Tag Archives: book reviews

Born From Stardust and Other Poems, by Victoria Zigler – Book Review

Born From Stardust and Other Poems By Victoria Zigler – Book Review

The title poem in this collection begins as follows:
“We’re born from stardust, you and I,
And that alone’s the reason why
I’m pretty sure that when I die
I’ll join the stars up in the sky.”

Born From Stardust is a beautiful poem, and the book of the same name is a highly enjoyable and thought provoking read.

Amongst my favourite poems is “When Mummy Missed Story Time”, in which the poet poignantly describes the emotional reactions of a young child when it’s mother won’t read a bedtime story due to her fear that she has the Corona Virus, and her very natural desire not to pass on the infection to her son/daughter.

There are several other poems which touch on the pandemic, including one dealing with the impacts of social distancing on the individual and on society as a whole. I can relate to this series of poems, and it is a topic which I have, myself tackled in my own poetry.

Other poems deal with the threat posed by climate change. Again, this is a fine series of poems.

The serious poems are interspersed with lighter pieces such as “When Even the Beach is to Hot”:

“You know the temperatures are too high,
When even the beach is too hot!”

The above poem is especially apt at the moment given the very high temperatures we have been experiencing here in the UK and elsewhere.

I have read a number of Victoria Zigler’s poetry collections, and in my view this is her best thus far.

(Note: I received a free copy of Born From Stardust and Other Poems” in exchange for an honest review)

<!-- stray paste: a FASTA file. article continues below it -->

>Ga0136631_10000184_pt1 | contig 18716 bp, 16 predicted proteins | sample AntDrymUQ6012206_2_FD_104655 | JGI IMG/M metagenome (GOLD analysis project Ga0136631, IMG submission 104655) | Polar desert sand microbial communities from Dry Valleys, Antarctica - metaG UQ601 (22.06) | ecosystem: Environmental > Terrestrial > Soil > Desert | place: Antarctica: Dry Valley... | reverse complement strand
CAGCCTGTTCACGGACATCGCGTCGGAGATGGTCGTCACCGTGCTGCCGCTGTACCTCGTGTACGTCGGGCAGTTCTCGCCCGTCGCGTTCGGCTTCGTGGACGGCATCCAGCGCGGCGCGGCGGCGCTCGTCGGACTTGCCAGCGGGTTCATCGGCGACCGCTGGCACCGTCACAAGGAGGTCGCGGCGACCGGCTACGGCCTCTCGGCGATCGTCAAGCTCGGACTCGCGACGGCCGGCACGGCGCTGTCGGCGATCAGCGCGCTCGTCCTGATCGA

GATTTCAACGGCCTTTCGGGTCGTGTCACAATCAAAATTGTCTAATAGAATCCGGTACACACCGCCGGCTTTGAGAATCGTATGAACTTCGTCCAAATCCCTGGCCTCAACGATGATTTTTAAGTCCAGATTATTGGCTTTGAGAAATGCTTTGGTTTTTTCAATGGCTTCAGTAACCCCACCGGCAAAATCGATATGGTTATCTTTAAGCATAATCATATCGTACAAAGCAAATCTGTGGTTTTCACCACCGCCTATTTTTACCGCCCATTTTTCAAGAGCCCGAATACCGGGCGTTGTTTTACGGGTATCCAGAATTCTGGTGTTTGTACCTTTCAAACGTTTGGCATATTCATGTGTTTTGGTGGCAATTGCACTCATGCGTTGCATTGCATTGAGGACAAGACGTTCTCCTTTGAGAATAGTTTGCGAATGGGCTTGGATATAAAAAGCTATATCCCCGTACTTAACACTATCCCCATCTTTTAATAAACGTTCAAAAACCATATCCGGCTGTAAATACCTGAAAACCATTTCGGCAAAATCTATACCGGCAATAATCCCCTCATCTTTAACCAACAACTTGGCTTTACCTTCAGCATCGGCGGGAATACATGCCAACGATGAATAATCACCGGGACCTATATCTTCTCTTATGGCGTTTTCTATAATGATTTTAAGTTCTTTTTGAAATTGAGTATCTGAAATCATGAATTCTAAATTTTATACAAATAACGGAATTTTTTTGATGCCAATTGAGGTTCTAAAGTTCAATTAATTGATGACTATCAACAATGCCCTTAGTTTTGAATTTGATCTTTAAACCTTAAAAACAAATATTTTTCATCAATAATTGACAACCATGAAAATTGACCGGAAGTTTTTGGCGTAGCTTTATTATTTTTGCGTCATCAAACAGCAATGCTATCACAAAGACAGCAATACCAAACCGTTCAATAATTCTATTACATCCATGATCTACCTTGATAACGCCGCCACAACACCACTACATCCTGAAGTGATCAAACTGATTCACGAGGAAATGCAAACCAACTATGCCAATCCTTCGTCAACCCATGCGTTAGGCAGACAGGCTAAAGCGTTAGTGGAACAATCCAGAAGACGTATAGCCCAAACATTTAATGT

You can find Born From Stardust and Other Poems here https://www.amazon.co.uk/Stardust-Other-Poems-Victoria-Zigler-ebook/dp/B095Z78L8P

Never Let me Go by Kazuo Ishiguro – Book Review

Never Let me Go by Kazuo Ishiguro

https://www.audible.co.uk/pd/Never-Let-Me-Go-Audiobook/B00LCHY9AM?qid=1618125902&sr=1-1&ref=a_search_c3_lProduct_1_1&pf_rd_p=c6e316b8-14da-418d-8f91-b3cad83c5183&pf_rd_r=E7DR700310ZFRFNCR62W

Summary:

In one of the most acclaimed novels of recent years, Kazuo Ishiguro imagines the lives of a group of students growing up in a darkly skewed version of contemporary England.
Narrated by Kathy, now 31, Never Let Me Go dramatizes her attempts to come to terms with her childhood at the seemingly idyllic Hailsham School and with the fate that has always awaited her and her closest friends in the wider world. A story of love, friendship, and memory, Never Let Me Go is charged throughout with a sense of the fragility of life.

My Review:

Hailsham is a seemingly idyllic setting for privileged boys and girls. It is a boarding school with acres of land, in which the welfare of the children and their education is overseen by “the Guardians”.

Cathy and her friends are encouraged to produce art, the best of which is taken away by “Madame”.

As the novel progresses, the reader is left with a growing sense of unease. Why is “Madame” fearful of the children? And why does she take their best work away to “the gallery”?

There is no cruelty at Hailsham, yet Miss Lucy seems troubled and attempts to communicate to Cathy and her friends something of their fate when they leave Hailsham.

As the story unfolds, we learn (following the departure of the students from Hailsham), of “carers” and “donors”. Every student from Hailsham (and the other institutions in England) must take their turn caring for donors, before themselves becoming donors.

The children reared at Hailsham, and other similar institutions are clones whose purpose is to provide organs to non-clones.

Much of the horror of the story lies in the euphemisms employed to describe horrific acts. The word donor implies a willing person who provides a kidney or other organ for reasons of altruism. However, in Never Let Me Go the students/clones have no option other than to furnish their body parts. Again, donors do not die, rather they “complete”.